“And forgive us our trespasses, as we forgive those who trespass against us.”
So, on one of the first nights of my first job, outside of babysitting or cleaning houses, when I was all of fourteen years old, I was trapped inside a walk-in cooler by the chef at a popular restaurant in Detroit. A restaurant now rumored to be frequented by the mob. Go figure. I have been thinking about this a lot lately. About those who have “trespassed against” me.
It was in listening to an interview on Fresh Air the other night (which, by the way, is a very insightful piece on recent news about (mostly) men who have harassed, abused, or violated women in the workplace) that I heard Rebecca Traister referr to the range of men’s offenses–from annoyance to violent crime–as “trespassing.” Good word, I thought. Good word.
Those who have trespassed against me. Well, the list is long. Thus the post, “Yes,” on October 24. That morning I had listed all the trespassers of my life, and I noticed a pattern. When I had said “no” to men or boys they had interpreted that word to mean “yes.”
Upon further investigation–which means writing in my dark morning office, waiting for the winter sun to please rise soon because I am not fond of short winter days—I realized that sometimes my ‘no’ may have meant ‘yes?’ Sometimes my ‘yes’ may have meant ‘I do not know.’ Or I am afraid. Or sometimes, each time, I experienced the confusion of adolescence. It appears, I was not alone. Adolescence, and womanhood, in this world, is confusing.
I do not remember the moment that walking became strutting. Somewhere after I turned 11? Twelve? I do not remember when walking changed from just walking to exhibiting. But it had. And I was cat-called. Followed. I was the recipient of whistles, invitations, inquiries. I was flattered. Being noticed for my appearance by strangers was new, titillating, flattering. It made me feel grown up. Sexy. Pretty. Noticeable. I did not feel harassed or that any trespass had occurred. I believe the following explains why.
When I was seven years old, walking home from school with my sister through the alley that ran east and west along Grand River, we saw a man standing by the fence. He was a stereotypical provocateur, I know now, but then he was just a some jerk in a trench coat who exposed himself to us as he rubbed his hard cock when we passed him. We took off running. We told my brother when we got home. He grew angry, ready to go beat up the guy. “Where was this?”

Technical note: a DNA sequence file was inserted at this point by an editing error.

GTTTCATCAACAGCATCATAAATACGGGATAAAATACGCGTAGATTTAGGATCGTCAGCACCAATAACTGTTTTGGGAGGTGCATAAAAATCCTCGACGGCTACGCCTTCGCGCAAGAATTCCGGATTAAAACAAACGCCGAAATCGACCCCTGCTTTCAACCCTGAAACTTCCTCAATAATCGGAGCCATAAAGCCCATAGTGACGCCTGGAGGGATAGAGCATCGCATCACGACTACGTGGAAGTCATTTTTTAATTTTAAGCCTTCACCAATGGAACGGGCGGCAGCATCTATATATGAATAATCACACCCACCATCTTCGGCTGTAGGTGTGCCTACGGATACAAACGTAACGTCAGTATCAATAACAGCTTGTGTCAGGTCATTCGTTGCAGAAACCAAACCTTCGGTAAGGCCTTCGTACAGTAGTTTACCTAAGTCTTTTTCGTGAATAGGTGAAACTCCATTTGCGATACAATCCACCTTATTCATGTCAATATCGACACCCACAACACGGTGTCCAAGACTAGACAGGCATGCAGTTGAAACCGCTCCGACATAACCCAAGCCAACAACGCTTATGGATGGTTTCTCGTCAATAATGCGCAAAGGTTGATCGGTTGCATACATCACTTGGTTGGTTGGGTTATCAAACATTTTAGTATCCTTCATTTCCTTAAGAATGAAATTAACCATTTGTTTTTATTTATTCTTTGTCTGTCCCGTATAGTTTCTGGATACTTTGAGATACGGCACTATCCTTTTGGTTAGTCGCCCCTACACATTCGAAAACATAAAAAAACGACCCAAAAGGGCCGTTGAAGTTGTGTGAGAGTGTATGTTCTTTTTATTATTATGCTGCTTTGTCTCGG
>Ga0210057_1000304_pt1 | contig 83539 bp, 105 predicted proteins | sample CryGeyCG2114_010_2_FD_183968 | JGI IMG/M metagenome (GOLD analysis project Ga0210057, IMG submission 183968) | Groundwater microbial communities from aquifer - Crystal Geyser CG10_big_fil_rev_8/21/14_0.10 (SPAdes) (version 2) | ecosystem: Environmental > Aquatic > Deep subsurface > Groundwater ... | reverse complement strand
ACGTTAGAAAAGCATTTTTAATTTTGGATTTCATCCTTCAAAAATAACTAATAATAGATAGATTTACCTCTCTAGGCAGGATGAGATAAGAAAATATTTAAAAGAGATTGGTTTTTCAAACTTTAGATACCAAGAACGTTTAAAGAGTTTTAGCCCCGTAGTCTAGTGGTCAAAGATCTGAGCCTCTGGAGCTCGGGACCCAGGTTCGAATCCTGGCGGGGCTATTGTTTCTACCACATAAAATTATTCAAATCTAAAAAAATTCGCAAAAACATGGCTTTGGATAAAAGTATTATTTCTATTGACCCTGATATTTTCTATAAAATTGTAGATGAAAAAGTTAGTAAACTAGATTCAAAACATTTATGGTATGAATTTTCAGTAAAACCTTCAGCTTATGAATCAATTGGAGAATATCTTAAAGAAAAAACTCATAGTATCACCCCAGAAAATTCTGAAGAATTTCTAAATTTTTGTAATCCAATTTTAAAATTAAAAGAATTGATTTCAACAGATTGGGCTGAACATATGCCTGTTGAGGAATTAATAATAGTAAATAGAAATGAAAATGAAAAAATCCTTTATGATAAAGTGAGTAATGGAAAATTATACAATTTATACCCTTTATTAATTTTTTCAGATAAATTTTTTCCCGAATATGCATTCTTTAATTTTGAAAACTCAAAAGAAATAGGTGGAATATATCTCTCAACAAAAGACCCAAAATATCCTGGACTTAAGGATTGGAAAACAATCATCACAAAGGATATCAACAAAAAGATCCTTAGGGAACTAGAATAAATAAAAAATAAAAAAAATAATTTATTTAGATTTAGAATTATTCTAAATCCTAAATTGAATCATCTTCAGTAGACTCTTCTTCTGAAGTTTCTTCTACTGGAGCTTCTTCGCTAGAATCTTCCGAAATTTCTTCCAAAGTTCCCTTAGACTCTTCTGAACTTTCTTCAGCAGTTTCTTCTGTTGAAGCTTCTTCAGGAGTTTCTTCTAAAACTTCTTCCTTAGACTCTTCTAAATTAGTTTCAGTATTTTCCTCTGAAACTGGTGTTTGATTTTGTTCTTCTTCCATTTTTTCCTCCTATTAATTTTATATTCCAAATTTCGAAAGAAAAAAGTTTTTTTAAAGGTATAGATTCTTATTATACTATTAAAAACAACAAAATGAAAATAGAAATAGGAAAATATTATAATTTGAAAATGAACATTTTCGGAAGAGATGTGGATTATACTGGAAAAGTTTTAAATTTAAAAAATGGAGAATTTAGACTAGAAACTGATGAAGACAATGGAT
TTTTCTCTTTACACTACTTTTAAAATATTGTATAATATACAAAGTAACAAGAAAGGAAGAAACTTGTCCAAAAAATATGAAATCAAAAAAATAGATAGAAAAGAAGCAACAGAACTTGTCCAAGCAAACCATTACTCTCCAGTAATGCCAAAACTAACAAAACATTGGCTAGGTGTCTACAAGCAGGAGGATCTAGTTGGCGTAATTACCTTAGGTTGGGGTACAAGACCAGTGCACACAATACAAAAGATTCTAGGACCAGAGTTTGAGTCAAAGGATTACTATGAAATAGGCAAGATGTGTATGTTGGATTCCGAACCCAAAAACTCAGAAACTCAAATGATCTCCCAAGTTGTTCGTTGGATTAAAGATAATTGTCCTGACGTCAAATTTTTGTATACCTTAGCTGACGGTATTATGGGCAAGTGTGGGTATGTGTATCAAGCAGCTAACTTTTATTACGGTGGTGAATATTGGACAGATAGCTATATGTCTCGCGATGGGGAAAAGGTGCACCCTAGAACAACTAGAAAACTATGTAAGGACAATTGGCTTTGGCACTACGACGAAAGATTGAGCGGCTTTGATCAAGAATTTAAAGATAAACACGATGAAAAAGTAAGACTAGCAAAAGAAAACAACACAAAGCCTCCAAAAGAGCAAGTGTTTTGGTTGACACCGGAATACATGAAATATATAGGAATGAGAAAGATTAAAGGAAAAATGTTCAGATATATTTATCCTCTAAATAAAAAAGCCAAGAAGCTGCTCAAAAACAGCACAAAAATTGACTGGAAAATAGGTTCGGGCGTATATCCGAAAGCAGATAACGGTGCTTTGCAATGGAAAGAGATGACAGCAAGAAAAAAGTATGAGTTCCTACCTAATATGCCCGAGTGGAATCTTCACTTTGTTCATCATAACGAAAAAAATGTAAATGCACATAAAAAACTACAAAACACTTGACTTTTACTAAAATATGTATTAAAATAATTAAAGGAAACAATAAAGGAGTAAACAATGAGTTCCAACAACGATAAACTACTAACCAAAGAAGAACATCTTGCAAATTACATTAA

The second time this happened, I was nine, and in the same alley. And a different man was sitting in a car parked oddly in our path so we could not avoid walking by his open windows to continue on our way. And, as we walked by, we can see that the man, who is staring at us, is also rubbing his erect cock below the steering wheel. We ran again. I don’t remember telling my brother this time.
Perhaps what stopped us from reporting this was that nothing had happened the time before. So an assumption had developed, a precedent had been set: it was a normal occurrence. Us girls were to ‘just be careful.’ AKA the onus is on children to be wary of pedophiles, not pedophiles to be put in jail. This is what happens. Men in the world do this type of thing. Little girls are subject to this behavior. Trespassing happens. And we must forgive according to my Catholic upbringing and praying.
So when I was the ripe old age of 14, and I had seen men’s hard cocks and I had experienced the exuberance of being noticed for my looks, well, no, my assumed fuckability (because man whistled at me until I had boobs and hips as if those, for some, made me accessible), I really didn’t know much about sex at all. I had been provided the mechanics, and nothing more. Again, adolescent confusion.
Thus, my best friend and I researched what we could one afternoon, going through the set of Encyclopedia Britannica at my house, and the Worldbooks at hers. We flipped to the appropriate alphabetical listing each time we came upon a new term. We read all we could on that topic until another mysterious word appeared. Vulva. Erection. Urethra. Coitus. Still mostly mechanics but we were figuring it out. Our Bodies Ourselves was first published in 1971, and that was nothing that we young Catholic girls would or could access at the time.
So experience became the key. Many of our friends had delved into sexual activity and talked in whispers and coded language about who’d gone how far. The ‘bases’ were part of that code, and the boys in the group were braggarts, making coded comments about what they knew or had done, or had tried. They always spoke to this loudly and in front of others.
The girls, on the other hand, kept the conversations more private. Much of boys’ banter was critical, derogatory, and embarrassing. It wasn’t “locker room” talk, per se, for it occurred in front of everyone. And, again, it fed into the sense of normalcy that I had come to understand. Males showed off, bragged, and maintained a level of cruelty on a subject that females took seriously, carefully researched, quietly analyzed.